Although stronger Democratic majorities in Congress and a Democrat in the White House could mean trouble for heavy-duty vehicle suppliers in areas like labor and energy, the new regime might be receptive to suppliers in some areas, says Ann Wilson, vice president of government affairs for the Motor & Equipment Manufacturers Association. Wilson told attendees of the Heavy Duty Dialogue in Orlando, Fla., that she expects strong support for onboard safety technologies and environmental initiatives that might create greater commercial opportunities for suppliers.
“The election may help advance our issues, but the concern is mandates versus incentives,” Wilson told attendees. MEMA and its heavy-duty unit, the Heavy Duty Manufacturers Association, favor tax breaks and other incentives for the installation of safety technologies.
Wilson said she anticipated legislation being reintroduced soon to grant such incentives for vehicle stability systems, lane-departure warning systems, collision warning systems, brake sensors and other systems that the U.S. Department of Transportation determines to be worthwhile. The big problem with a mandate rather than incentives is that a mandate could take years to implement, Wilson said. Still, USDOT might be headed that way if Congress approves legislation to mandate certain technologies on motor coaches as it may do. USDOT has told Congress that if that legislation passes, it probably would extend mandates to all motor carriers, Wilson said.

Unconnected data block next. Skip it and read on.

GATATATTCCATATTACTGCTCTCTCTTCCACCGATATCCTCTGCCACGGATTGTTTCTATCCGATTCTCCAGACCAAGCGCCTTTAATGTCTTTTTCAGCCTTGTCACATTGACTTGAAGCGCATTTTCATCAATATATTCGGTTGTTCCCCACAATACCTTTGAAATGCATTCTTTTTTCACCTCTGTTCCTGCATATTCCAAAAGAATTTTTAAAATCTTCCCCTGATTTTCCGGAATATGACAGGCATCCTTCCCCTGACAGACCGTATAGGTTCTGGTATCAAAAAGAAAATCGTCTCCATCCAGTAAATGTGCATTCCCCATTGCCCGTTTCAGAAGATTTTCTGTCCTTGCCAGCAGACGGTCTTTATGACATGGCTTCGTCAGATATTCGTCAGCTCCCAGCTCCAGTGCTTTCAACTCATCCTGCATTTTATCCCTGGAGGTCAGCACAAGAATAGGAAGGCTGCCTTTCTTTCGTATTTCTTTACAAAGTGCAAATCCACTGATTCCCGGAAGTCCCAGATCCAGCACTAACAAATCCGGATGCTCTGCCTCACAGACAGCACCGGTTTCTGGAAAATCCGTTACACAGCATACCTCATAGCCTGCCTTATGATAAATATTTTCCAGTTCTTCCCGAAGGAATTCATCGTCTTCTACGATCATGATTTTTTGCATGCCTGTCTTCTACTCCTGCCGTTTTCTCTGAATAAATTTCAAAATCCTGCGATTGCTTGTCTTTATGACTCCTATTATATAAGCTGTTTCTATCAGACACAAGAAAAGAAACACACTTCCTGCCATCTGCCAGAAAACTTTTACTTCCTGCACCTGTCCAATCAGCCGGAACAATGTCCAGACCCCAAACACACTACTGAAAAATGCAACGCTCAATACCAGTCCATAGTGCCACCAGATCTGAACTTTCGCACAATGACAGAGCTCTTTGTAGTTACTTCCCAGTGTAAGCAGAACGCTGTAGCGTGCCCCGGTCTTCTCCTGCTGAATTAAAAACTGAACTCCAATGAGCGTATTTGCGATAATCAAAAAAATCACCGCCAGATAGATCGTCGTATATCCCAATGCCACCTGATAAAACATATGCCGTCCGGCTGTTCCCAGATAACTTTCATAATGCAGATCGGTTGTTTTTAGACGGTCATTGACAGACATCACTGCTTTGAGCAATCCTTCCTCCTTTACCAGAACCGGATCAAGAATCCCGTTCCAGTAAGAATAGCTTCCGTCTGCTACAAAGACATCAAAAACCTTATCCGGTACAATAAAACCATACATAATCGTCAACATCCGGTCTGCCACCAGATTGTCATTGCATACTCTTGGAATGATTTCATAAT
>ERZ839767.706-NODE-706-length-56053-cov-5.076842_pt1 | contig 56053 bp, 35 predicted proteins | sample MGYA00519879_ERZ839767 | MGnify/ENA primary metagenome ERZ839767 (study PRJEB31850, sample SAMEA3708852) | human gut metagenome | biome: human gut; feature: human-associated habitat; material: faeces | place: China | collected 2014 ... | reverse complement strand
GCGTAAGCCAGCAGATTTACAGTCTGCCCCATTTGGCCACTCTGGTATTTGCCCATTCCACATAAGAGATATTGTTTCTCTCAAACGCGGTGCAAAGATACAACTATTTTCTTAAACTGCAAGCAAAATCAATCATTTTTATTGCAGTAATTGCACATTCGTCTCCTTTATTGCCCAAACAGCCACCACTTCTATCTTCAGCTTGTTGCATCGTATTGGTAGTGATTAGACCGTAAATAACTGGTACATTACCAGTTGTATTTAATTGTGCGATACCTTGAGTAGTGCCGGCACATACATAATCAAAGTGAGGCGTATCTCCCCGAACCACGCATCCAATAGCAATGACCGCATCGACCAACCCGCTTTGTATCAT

One regulatory issue that MEMA is following closely is the ongoing National Highway Traffic Safety Administration rulemaking on stopping distance for highway tractors. Wilson pointed out that a rule supposedly was close when she joined MEMA five years ago, but it’s still not done. The big concern now is that all the research done to support the rulemaking dates back a number of years. “If they don’t finish it soon, our statistics and data might become outdated.”
But for some opportunities, the new regime brings some big threats, Wilson warned. A cap-and-trade system for carbon might not cover trucks, but it clearly would apply to suppliers’ manufacturing plants. And the so-called “card check” legislation is a big threat to any significant company that currently isn’t unionized, she said. She singled out HDMA-member companies with operations in Alaska, Alabama, Arkansas, Colorado, Indiana, Louisiana, Maine, North Carolina, Nebraska, Ohio and Pennsylvania that needed to contact their legislators to oppose the legislation, which would allow unions to organize without a secret ballot.